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Exploring motion  Teaching and learning issues
 Bigger means faster
 Units and notation
 The idea of average speed
 My speed is not your speed
 Introducing the challenges  in teaching force
 An external force acting
 I can't see a force  so it isn't there
 Separating ideas of gravity and atmosphere
 Do heavier things fall faster?
 Not just falling objects
 Force equals motion: no motion equals no force
 Force equals motion: motion equals force
Exploring motion  Teaching and learning issues
Teaching Guidance for 511
The Teaching and Learning Issues presented here explain the challenges faced in teaching a particular topic. The evidence for these challenges are based on: research carried out on the ways children think about the topic; analyses of thinking and learning research; research carried out into the teaching of the topics; and, good reflective practice.
The challenges are presented with suggested solutions. There are also teaching tips which seek to distil some of the accumulated wisdom.
Units for speed
Wrong Track: 60 km/h is faster than 40 mph 'cos it's bigger.
Right Lines: A speed has two parts, a value and a unit. Speeds are much easier to compare if they have the same unit.
Converting units
Thinking about the learning
A car travelling at 60 must be going faster than a car travelling at 40.
This kind of statement is very common and reflects what we see around us. Speed limit signs are 30
or 50
with no attention paid to units.
Of course bigger numbers give a bigger
message. A younger child offered the choice between 100 pence or one pound might be seduced by the larger number of pence into thinking that it was somehow worth more. In this example, pence and pounds are examples of two different units of measurement. There is a conversion factor between them (100 p is £1).
And so it is with speed. However, in the 60 kilometre / hour and 40 mph example it is not altogether obvious which of the two speeds mentioned above is greater. In fact they are almost the same speed, quoted in different ways.
Thinking about the teaching
A car travelling at 60 kilometre / hour will be going faster than a car travelling at 40 kilometre / hour.
However, a car travelling at 60 kilometre / hour is not going faster than a car travelling at 40 mph. It is important that pupils realise from the outset the importance of specifying units, so that comparisons can be made. Numbers on their own are meaningless.
To illustrate this in another context, imagine that you were told that John is 1420, Max is 150 and Ian is 1.6 tall. Is John the tallest?
Including the units we see that if John is 1420 millimetre, Max is 150 centimetre and Ian is 1.6 metre tall, then Ian is the tallest. Mathematics often concentrates on numbers and relationships between numbers. Science rarely deals with pure numbers but with quantities. A quantity is a number multiplied by a unit. For example 56 is a number but 56 metre / second is a quantity. An education in science must make this distinction in a formal sense. This will not be the first time that pupils have met the challenge of different units. One approach is to ensure that most examples given to pupils are quoted in metres and seconds in the first instance. Hence try to avoid early questions which have objects moving at speeds such as 22 millimetre / second or 47 kilometre / hour. It is far better to use examples such as people walking at 3 metre / second or cars travelling at 12 metre / second or sound travelling at 330 metre / second.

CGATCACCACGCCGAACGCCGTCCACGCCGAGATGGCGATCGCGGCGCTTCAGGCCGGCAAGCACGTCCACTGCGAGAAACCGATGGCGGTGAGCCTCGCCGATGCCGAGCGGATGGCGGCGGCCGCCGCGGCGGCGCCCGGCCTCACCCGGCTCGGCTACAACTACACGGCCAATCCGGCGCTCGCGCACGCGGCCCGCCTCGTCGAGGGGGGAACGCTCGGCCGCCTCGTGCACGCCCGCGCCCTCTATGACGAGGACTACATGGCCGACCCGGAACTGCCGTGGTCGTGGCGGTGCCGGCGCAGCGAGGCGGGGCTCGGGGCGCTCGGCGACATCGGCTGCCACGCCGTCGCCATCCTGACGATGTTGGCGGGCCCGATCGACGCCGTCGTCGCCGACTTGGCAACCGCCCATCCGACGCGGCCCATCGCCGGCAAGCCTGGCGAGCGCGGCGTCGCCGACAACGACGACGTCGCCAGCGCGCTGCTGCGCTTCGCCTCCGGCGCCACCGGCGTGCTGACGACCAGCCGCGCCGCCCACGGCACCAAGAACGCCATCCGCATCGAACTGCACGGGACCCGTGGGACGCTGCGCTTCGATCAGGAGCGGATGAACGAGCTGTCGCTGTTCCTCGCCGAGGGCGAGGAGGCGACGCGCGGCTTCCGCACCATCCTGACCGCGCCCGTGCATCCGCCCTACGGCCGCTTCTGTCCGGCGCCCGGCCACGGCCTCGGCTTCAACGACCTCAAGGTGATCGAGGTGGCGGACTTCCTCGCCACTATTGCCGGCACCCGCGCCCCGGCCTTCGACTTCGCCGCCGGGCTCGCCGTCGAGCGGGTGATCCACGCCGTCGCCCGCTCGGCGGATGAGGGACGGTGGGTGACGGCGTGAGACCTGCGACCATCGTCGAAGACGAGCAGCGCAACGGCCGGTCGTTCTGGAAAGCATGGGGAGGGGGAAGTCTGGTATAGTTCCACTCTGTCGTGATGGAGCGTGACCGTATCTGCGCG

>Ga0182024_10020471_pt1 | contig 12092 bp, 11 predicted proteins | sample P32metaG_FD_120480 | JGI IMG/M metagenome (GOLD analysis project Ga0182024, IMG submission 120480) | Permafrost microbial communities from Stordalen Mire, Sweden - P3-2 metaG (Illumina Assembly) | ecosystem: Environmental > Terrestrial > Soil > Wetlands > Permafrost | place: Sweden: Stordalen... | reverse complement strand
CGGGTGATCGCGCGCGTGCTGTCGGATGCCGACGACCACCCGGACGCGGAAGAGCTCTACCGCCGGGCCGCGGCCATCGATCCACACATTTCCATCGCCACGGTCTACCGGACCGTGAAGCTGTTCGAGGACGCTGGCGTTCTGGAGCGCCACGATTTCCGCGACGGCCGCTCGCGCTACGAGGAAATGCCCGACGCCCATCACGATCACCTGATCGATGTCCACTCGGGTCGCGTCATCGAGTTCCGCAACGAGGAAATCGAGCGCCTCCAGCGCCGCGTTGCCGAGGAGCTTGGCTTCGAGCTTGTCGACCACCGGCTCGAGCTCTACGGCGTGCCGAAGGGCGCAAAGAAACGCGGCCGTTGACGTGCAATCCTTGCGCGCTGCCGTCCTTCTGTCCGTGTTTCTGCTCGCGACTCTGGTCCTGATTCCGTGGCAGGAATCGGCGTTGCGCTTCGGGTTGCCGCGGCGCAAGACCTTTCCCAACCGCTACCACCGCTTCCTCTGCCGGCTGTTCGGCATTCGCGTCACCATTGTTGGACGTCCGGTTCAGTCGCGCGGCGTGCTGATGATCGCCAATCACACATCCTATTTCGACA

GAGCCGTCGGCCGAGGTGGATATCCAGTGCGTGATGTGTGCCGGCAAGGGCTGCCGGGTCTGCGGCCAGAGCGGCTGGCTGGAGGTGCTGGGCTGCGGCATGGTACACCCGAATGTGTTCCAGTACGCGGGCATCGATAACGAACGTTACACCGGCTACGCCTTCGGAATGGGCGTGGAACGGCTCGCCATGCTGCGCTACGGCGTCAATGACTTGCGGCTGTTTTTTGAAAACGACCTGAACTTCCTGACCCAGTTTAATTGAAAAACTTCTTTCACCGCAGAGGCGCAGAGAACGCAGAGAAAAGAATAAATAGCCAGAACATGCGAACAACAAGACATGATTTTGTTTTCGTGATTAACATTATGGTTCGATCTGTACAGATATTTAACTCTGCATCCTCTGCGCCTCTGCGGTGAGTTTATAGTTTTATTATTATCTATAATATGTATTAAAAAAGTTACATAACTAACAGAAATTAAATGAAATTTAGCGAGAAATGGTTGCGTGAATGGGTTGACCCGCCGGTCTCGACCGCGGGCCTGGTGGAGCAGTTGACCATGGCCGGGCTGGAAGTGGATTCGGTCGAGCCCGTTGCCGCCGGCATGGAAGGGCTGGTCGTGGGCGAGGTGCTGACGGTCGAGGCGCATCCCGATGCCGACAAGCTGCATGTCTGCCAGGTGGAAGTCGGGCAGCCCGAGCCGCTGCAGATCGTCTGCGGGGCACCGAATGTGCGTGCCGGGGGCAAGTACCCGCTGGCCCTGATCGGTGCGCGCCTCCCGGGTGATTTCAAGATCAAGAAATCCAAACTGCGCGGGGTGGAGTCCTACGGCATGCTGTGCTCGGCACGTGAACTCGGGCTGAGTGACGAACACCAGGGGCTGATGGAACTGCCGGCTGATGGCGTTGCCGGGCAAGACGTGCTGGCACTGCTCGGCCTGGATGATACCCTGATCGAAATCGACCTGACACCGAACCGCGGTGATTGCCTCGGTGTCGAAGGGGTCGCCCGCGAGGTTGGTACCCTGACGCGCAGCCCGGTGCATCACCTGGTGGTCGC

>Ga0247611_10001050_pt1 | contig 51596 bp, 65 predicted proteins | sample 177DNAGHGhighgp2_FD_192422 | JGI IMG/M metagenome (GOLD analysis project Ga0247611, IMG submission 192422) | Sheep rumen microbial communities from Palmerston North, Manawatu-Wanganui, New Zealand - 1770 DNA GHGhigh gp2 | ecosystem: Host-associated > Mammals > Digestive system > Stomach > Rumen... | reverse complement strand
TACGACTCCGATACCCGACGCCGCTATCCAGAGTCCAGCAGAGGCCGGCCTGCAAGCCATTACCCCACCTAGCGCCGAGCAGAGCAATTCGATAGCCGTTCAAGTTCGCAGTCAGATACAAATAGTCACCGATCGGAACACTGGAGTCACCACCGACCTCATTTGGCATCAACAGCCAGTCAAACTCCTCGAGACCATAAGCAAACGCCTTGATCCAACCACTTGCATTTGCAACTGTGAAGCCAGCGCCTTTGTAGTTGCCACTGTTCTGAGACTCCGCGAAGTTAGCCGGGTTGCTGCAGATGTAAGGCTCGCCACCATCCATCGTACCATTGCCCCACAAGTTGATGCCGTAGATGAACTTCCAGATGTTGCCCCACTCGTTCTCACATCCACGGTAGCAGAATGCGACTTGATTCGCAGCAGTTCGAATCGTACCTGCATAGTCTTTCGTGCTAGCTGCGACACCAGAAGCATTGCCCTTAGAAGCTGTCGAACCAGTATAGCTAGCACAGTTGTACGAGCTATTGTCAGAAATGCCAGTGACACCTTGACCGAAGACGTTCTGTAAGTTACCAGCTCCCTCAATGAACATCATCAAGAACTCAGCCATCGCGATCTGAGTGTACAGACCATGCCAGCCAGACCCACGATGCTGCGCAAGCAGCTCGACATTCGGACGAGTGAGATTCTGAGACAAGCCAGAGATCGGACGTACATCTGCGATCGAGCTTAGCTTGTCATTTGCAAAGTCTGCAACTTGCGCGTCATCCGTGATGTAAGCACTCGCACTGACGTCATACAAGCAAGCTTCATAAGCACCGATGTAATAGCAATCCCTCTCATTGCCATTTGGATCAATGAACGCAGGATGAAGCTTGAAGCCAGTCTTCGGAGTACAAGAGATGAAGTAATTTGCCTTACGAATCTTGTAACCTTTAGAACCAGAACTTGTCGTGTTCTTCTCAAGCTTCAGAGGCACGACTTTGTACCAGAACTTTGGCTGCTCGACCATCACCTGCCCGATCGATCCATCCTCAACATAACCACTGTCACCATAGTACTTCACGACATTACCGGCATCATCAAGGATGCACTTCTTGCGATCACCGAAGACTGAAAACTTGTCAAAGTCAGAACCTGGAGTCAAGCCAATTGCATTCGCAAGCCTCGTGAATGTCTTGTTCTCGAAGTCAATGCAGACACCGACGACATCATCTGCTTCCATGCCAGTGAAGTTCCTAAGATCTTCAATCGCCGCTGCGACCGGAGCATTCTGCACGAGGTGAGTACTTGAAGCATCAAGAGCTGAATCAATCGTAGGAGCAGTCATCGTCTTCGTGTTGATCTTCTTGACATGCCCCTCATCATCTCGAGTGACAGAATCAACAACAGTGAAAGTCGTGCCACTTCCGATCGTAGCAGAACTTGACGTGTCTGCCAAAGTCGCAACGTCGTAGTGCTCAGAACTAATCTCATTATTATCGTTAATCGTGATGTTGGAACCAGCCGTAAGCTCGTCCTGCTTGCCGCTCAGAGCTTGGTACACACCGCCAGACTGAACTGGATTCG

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Units and notation
Thinking about units
Here are some careful thoughts on choosing particular ways of writing the units for speed.
It is common for people (adults and children) to think of speeds as being measured in miles per hour. Pupils may also meet speeds measured in kilometre per hour and metre per second.
It is possible to convert between different units. However, the conversion from millimetre / second to centimetre / second or metre / second should be avoided if it is likely to get in the way of pupils' understanding of the basic concept. There is limited value in expecting pupils at this stage to convert between different unit systems (for example between kilometre / hour and mph). If necessary, a conversion table can be provided.
At this level the most commonly used units for speed will be metres per second, often written as metre / second and sometimes metre second^{1}. While these all have the same meaning, they will not be equally accessible to pupils.
The notation itself may cause a problem, and it is useful to liaise with the maths department to establish consistency on this issue. The notation metre / second is probably the most straightforward to use, since it is easy to see how the unit metres divided by seconds
comes directly from the formula used to calculate speed and can act as a link to it. You might even choose to write metresecond.
Teacher Tip: Choose notation wisely, and liaise with maths colleagues.
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The idea of average speed
Average speed
Wrong Track: If it takes Bill an hour to travel the 40 miles from Glasgow to Edinburgh he must be travelling at 40 mph.
Right Lines: For any journey, the total time and total distance allow us to calculate an average speed.
Describing real journeys
Thinking about the learning
The child's point of view sounds very sensible. However on a journey of 40 miles it is unlikely that Bill would be moving at the same speed throughout. He might need to take a bus to the train station. He'll probably spend some time waiting for the train. On the train he'll probably keep up a high speed but the train might make several stops during which time Bill's speed will reduce to zero and then pick up again. So in effect, Bill might never have maintained a speed of exactly 40 mph during his journey. The value 40 mph is his average speed.
Thinking about the teaching
The journey described above is a real life story of a real journey. It's a journey travelled daily by hundreds of commuters between two of Scotland's great cities.
It is helpful to try to place physics calculations in real life contexts such as this in order to illustrate the complexity of speed calculations. In a laboratory it might just be possible to consider an object moving at a constant speed but in most scenarios all that is possible is a calculation of an average speed.
We'd suggest that whenever you're after a calculation of an average speed you use data from a journey that has taken place (even if that journey is only in the imagination).